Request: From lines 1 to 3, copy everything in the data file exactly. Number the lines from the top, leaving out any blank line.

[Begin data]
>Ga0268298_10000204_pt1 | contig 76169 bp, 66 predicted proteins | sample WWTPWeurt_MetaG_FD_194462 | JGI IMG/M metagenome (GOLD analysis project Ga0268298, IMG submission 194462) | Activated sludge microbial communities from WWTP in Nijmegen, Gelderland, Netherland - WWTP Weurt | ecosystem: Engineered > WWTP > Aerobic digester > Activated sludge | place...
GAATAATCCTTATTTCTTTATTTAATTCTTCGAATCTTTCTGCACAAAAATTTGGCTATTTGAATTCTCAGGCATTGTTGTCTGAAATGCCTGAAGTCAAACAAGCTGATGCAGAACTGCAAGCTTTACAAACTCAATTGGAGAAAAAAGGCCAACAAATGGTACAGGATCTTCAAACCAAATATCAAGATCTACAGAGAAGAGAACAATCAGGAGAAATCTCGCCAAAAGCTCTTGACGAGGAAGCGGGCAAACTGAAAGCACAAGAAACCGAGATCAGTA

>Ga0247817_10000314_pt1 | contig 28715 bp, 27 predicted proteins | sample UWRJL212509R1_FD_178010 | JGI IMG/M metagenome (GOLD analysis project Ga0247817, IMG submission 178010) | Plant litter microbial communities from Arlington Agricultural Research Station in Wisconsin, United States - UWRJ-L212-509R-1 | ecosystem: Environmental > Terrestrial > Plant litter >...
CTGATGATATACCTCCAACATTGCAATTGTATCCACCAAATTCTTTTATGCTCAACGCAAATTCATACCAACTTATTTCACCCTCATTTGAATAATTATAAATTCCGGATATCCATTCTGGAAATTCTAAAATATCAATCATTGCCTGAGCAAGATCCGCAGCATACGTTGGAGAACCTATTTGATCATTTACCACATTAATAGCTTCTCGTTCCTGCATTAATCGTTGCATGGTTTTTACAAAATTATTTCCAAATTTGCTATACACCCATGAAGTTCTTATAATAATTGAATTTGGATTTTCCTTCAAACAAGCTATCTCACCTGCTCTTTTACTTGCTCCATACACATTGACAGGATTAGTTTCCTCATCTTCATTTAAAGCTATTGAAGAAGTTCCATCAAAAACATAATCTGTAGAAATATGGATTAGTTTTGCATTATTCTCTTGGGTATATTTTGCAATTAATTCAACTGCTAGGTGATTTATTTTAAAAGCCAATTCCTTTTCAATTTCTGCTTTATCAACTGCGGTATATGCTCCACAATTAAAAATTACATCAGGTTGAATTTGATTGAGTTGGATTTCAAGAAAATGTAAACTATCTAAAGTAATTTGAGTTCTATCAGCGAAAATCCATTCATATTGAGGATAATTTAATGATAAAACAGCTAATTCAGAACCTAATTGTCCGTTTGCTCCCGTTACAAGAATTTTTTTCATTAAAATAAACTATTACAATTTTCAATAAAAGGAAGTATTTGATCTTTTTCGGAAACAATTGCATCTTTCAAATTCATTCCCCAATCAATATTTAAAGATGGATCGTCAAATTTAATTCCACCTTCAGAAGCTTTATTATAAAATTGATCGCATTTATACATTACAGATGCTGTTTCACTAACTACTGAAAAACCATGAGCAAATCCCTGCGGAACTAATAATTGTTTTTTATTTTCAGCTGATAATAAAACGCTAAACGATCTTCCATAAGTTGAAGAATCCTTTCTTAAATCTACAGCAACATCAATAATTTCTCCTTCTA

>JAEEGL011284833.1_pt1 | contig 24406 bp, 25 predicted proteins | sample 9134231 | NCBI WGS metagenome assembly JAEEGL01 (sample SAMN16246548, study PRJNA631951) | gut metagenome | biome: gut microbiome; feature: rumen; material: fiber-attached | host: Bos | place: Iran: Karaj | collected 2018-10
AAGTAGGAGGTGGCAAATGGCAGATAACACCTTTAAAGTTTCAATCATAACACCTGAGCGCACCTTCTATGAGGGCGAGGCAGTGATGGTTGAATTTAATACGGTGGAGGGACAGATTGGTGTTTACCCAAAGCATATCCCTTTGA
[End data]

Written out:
>Ga0268298_10000204_pt1 | contig 76169 bp, 66 predicted proteins | sample WWTPWeurt_MetaG_FD_194462 | JGI IMG/M metagenome (GOLD analysis project Ga0268298, IMG submission 194462) | Activated sludge microbial communities from WWTP in Nijmegen, Gelderland, Netherland - WWTP Weurt | ecosystem: Engineered > WWTP > Aerobic digester > Activated sludge | place...
GAATAATCCTTATTTCTTTATTTAATTCTTCGAATCTTTCTGCACAAAAATTTGGCTATTTGAATTCTCAGGCATTGTTGTCTGAAATGCCTGAAGTCAAACAAGCTGATGCAGAACTGCAAGCTTTACAAACTCAATTGGAGAAAAAAGGCCAACAAATGGTACAGGATCTTCAAACCAAATATCAAGATCTACAGAGAAGAGAACAATCAGGAGAAATCTCGCCAAAAGCTCTTGACGAGGAAGCGGGCAAACTGAAAGCACAAGAAACCGAGATCAGTA

>Ga0247817_10000314_pt1 | contig 28715 bp, 27 predicted proteins | sample UWRJL212509R1_FD_178010 | JGI IMG/M metagenome (GOLD analysis project Ga0247817, IMG submission 178010) | Plant litter microbial communities from Arlington Agricultural Research Station in Wisconsin, United States - UWRJ-L212-509R-1 | ecosystem: Environmental > Terrestrial > Plant litter >...